Forbes was appointed to the Irish privy council in 1670, yet despite evident political skills, military affairs were his main preoccupation. He was appointed marshal of the army in July 1670 and in the absence of the viceroy, Lord Berkeley of Stratton (qv), was appointed as a lord justice (11 May–23 September 1671) alongside Archbishop Michael Boyle (qv). In 1672 he proposed reforms of the army, and in November 1672 assumed responsibility for military affairs during an illness of the new viceroy, Arthur Capel (qv), 1st earl of Essex. Essex held Forbes in high regard, consulting him closely on military matters, and he occasionally acted as an emissary and mediator on behalf of both Essex and Charles II. In 1673 Forbes was appointed to assist the investigation into the accounts of Richard Jones (qv), 1st earl of Ranelagh. However, by early 1675 he had apparently become aligned with Ranelagh. Along with Boyle, he was once again appointed as lord justice, this time in Essex's absence (25 June 1675–c.3 May 1676). On 1 April 1678 Forbes became commander of the 18th Royal Irish Foot regiment, and was created Baron Clanehugh and Viscount Granard on 23 September 1678. By this time he had acquired further lands in Dublin, Meath, Wexford, and Aberdeenshire. By the 1680s he had exhibited a considerable interest in the improvement of his estates in Longford: land had been reclaimed and orchards cultivated.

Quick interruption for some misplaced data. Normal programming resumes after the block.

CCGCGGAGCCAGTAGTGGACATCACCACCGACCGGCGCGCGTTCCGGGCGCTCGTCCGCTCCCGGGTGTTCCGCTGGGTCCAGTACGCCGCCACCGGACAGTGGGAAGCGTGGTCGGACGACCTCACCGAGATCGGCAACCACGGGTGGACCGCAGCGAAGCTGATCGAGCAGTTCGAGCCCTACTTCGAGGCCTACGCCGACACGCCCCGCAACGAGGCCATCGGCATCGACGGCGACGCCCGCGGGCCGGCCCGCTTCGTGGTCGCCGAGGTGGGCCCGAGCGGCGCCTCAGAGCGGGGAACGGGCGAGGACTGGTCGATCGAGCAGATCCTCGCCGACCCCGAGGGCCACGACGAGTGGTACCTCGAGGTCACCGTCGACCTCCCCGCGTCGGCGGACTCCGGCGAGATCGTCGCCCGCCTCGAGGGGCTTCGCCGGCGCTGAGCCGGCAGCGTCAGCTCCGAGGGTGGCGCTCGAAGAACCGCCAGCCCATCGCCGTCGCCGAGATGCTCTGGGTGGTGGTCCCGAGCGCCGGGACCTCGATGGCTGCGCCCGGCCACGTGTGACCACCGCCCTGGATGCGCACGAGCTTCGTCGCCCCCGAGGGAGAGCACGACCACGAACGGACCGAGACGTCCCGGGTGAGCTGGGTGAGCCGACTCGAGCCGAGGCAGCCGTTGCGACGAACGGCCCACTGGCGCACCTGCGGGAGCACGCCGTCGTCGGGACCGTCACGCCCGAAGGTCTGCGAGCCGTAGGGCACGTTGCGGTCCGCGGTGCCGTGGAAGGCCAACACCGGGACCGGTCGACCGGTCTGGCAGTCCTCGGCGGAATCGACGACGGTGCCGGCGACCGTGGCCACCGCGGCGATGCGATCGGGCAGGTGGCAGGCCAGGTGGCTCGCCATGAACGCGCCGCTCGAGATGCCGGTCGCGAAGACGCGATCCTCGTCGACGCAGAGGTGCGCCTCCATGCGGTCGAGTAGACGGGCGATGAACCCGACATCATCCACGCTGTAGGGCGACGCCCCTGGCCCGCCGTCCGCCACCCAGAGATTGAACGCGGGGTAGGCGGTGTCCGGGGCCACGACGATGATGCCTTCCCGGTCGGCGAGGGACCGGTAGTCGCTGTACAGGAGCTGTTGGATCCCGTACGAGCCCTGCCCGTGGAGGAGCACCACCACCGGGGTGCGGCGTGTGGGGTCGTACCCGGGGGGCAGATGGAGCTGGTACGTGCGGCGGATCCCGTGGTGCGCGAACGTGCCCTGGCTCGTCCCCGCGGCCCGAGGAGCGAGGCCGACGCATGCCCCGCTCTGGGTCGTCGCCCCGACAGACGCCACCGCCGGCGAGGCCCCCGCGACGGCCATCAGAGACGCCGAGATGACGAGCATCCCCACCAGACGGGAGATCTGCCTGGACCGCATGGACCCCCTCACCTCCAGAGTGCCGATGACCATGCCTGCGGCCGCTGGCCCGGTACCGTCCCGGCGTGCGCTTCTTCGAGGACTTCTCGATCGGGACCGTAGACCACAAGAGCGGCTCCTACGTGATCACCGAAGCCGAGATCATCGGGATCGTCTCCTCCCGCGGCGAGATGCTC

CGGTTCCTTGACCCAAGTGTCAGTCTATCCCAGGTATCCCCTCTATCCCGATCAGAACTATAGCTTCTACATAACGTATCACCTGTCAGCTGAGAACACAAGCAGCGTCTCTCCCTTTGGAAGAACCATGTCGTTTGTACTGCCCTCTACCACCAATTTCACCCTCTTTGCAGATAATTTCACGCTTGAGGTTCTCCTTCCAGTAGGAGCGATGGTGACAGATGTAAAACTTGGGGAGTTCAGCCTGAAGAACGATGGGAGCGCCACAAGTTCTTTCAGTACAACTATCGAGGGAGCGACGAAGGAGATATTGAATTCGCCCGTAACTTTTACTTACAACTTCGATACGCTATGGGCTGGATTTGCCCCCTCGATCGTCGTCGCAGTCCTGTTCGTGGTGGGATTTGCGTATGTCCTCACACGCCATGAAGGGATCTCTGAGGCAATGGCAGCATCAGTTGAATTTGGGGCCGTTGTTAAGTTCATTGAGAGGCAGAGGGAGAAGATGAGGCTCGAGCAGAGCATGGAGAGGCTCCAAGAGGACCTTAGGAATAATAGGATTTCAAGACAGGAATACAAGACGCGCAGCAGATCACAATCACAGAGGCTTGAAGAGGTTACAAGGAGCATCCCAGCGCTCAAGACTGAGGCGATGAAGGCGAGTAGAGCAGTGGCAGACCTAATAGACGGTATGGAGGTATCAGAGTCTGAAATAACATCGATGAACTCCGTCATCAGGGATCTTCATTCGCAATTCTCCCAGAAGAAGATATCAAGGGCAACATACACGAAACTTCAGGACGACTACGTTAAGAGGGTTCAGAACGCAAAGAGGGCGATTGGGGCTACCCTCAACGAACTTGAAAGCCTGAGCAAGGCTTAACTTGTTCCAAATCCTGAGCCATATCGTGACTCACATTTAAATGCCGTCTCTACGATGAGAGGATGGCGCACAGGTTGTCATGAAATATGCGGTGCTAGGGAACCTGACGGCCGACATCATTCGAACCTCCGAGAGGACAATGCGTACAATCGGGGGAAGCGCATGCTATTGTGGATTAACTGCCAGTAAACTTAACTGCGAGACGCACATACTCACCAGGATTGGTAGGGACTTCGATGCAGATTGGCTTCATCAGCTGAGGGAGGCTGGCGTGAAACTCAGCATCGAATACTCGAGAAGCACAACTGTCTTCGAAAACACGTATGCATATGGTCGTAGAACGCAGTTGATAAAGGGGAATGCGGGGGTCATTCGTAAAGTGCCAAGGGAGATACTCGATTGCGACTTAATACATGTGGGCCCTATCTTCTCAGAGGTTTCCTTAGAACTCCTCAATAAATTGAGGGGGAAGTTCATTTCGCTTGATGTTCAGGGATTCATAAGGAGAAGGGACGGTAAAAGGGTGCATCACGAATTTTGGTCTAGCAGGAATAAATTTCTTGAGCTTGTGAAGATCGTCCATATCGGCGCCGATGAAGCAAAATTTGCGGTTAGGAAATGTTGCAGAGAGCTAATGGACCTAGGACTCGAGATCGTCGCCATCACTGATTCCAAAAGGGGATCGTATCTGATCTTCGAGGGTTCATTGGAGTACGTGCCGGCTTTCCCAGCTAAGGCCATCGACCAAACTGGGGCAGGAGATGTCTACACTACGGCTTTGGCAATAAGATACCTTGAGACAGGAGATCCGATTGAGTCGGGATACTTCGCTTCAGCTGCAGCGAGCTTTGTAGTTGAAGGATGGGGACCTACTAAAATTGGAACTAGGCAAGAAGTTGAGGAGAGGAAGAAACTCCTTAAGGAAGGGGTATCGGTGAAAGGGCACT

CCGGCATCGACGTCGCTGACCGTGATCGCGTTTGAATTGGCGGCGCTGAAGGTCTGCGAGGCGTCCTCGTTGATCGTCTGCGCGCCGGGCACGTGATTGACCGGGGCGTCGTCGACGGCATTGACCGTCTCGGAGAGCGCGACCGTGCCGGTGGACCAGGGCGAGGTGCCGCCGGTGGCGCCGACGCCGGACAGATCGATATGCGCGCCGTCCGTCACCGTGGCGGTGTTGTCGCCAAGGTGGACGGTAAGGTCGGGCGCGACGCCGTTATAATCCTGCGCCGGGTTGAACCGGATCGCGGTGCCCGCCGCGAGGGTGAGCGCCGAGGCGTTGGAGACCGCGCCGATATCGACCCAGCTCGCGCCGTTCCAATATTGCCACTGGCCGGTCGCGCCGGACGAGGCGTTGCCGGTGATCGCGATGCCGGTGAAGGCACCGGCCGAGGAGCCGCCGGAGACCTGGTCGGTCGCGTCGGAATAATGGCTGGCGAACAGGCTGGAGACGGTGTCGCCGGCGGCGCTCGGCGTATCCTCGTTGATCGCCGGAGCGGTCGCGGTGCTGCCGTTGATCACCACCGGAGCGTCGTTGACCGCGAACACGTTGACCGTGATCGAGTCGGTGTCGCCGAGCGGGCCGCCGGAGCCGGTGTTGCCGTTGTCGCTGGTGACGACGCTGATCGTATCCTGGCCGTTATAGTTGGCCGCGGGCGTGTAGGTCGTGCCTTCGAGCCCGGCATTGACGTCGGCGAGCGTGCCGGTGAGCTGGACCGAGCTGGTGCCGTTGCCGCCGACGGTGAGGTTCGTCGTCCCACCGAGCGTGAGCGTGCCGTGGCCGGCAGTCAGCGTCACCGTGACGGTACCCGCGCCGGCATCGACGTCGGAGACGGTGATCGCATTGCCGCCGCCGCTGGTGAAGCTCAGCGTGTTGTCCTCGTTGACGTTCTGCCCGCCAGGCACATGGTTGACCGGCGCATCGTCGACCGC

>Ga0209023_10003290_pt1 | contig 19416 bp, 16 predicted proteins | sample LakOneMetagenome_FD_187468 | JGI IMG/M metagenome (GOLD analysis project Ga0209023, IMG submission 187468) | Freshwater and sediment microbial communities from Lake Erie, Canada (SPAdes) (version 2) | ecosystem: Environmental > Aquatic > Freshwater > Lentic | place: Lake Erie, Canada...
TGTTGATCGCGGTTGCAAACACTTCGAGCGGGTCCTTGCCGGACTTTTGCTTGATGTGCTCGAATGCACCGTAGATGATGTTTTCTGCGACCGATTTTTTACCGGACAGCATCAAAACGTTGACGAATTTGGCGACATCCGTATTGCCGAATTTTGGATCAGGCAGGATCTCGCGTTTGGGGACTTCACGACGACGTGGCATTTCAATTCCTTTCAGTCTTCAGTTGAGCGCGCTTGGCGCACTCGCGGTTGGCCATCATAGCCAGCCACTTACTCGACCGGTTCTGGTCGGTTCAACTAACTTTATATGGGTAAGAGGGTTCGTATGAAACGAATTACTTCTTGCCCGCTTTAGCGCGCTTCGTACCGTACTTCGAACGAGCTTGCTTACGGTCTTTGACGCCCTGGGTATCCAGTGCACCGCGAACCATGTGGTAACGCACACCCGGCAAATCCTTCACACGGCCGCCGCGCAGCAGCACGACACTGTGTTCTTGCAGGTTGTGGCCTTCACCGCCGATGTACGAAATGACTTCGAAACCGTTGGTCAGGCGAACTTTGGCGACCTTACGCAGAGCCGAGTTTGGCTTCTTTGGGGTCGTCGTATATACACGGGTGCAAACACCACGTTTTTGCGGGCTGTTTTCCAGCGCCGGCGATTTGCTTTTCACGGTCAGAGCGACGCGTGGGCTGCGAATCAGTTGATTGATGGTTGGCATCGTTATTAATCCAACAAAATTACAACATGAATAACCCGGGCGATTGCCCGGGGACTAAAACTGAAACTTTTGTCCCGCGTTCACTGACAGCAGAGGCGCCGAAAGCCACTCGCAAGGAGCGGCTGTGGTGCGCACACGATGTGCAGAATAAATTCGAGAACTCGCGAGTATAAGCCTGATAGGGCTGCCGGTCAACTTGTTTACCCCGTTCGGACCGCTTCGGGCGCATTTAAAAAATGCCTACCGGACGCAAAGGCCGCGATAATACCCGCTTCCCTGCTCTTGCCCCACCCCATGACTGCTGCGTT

His advice on Irish affairs was still valued, but from the late 1670s Forbes was preoccupied with the mounting potential for unrest amongst presbyterians in Ulster, especially given the increase in covenanter activity in Scotland and the outbreak of rebellion there in June 1679. The possibility that such unrest could spread to Ulster ensured that Forbes became responsible for intelligence gathering and military preparations to prevent this, though the extent of his influence was occasionally doubted and he had been accused of complicity in an alleged covenanter rebellion in 1677. In April 1679 he was suggested as a possible deputy to Richard Butler (qv), earl of Arran, should the latter replace his father, Ormond, as viceroy. In September 1680 he became lieutenant-general of the army on the death of Thomas Butler (qv), earl of Ossory, a post he retained under James II (qv). He continued to be faced with the issue of presbyterian unrest and was accused of complicity in the Rye House plot in July 1683, at a time when he himself was suggesting that the imposition of the oaths of allegiance and supremacy across the north were sufficient securities in themselves. His association with the disgraced Archibald Campbell, earl of Argyll, had left him politically suspect, but this was rectified when in 1684 he testified, along with Col. Richard Talbot (qv), to the inefficiency and corruption of the Irish army. Created 1st earl of Granard on 30 December 1684, in 1685 he was responsible for securing Ulster and providing reinforcements for Scotland after the outbreak of Monmouth's rebellion in the English west country, though ultimately these were not required.